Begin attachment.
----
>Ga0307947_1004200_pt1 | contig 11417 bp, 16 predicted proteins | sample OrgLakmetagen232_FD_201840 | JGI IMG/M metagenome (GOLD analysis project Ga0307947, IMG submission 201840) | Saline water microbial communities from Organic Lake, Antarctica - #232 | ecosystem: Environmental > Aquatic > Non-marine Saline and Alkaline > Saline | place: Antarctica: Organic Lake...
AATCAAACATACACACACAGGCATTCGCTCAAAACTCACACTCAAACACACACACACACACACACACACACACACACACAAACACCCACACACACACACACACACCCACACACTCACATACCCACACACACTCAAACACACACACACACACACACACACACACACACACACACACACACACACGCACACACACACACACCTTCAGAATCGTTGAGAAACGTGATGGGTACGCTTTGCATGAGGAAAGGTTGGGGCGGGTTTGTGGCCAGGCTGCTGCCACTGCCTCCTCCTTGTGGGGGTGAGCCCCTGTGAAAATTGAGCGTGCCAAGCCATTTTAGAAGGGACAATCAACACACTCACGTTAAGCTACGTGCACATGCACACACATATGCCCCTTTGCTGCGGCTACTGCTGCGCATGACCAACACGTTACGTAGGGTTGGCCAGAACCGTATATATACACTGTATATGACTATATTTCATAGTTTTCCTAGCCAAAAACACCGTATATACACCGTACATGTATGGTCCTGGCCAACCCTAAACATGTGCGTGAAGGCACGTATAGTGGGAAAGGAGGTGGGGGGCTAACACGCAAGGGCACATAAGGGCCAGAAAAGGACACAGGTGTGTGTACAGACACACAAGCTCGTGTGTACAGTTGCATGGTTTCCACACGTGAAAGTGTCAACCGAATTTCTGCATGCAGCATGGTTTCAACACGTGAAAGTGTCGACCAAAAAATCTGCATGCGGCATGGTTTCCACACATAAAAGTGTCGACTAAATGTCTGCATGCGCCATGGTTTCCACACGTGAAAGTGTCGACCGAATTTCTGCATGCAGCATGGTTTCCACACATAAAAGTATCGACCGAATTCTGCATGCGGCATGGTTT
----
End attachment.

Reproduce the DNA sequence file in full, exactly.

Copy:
>Ga0307947_1004200_pt1 | contig 11417 bp, 16 predicted proteins | sample OrgLakmetagen232_FD_201840 | JGI IMG/M metagenome (GOLD analysis project Ga0307947, IMG submission 201840) | Saline water microbial communities from Organic Lake, Antarctica - #232 | ecosystem: Environmental > Aquatic > Non-marine Saline and Alkaline > Saline | place: Antarctica: Organic Lake...
AATCAAACATACACACACAGGCATTCGCTCAAAACTCACACTCAAACACACACACACACACACACACACACACACACACAAACACCCACACACACACACACACACCCACACACTCACATACCCACACACACTCAAACACACACACACACACACACACACACACACACACACACACACACACACGCACACACACACACACCTTCAGAATCGTTGAGAAACGTGATGGGTACGCTTTGCATGAGGAAAGGTTGGGGCGGGTTTGTGGCCAGGCTGCTGCCACTGCCTCCTCCTTGTGGGGGTGAGCCCCTGTGAAAATTGAGCGTGCCAAGCCATTTTAGAAGGGACAATCAACACACTCACGTTAAGCTACGTGCACATGCACACACATATGCCCCTTTGCTGCGGCTACTGCTGCGCATGACCAACACGTTACGTAGGGTTGGCCAGAACCGTATATATACACTGTATATGACTATATTTCATAGTTTTCCTAGCCAAAAACACCGTATATACACCGTACATGTATGGTCCTGGCCAACCCTAAACATGTGCGTGAAGGCACGTATAGTGGGAAAGGAGGTGGGGGGCTAACACGCAAGGGCACATAAGGGCCAGAAAAGGACACAGGTGTGTGTACAGACACACAAGCTCGTGTGTACAGTTGCATGGTTTCCACACGTGAAAGTGTCAACCGAATTTCTGCATGCAGCATGGTTTCAACACGTGAAAGTGTCGACCAAAAAATCTGCATGCGGCATGGTTTCCACACATAAAAGTGTCGACTAAATGTCTGCATGCGCCATGGTTTCCACACGTGAAAGTGTCGACCGAATTTCTGCATGCAGCATGGTTTCCACACATAAAAGTATCGACCGAATTCTGCATGCGGCATGGTTT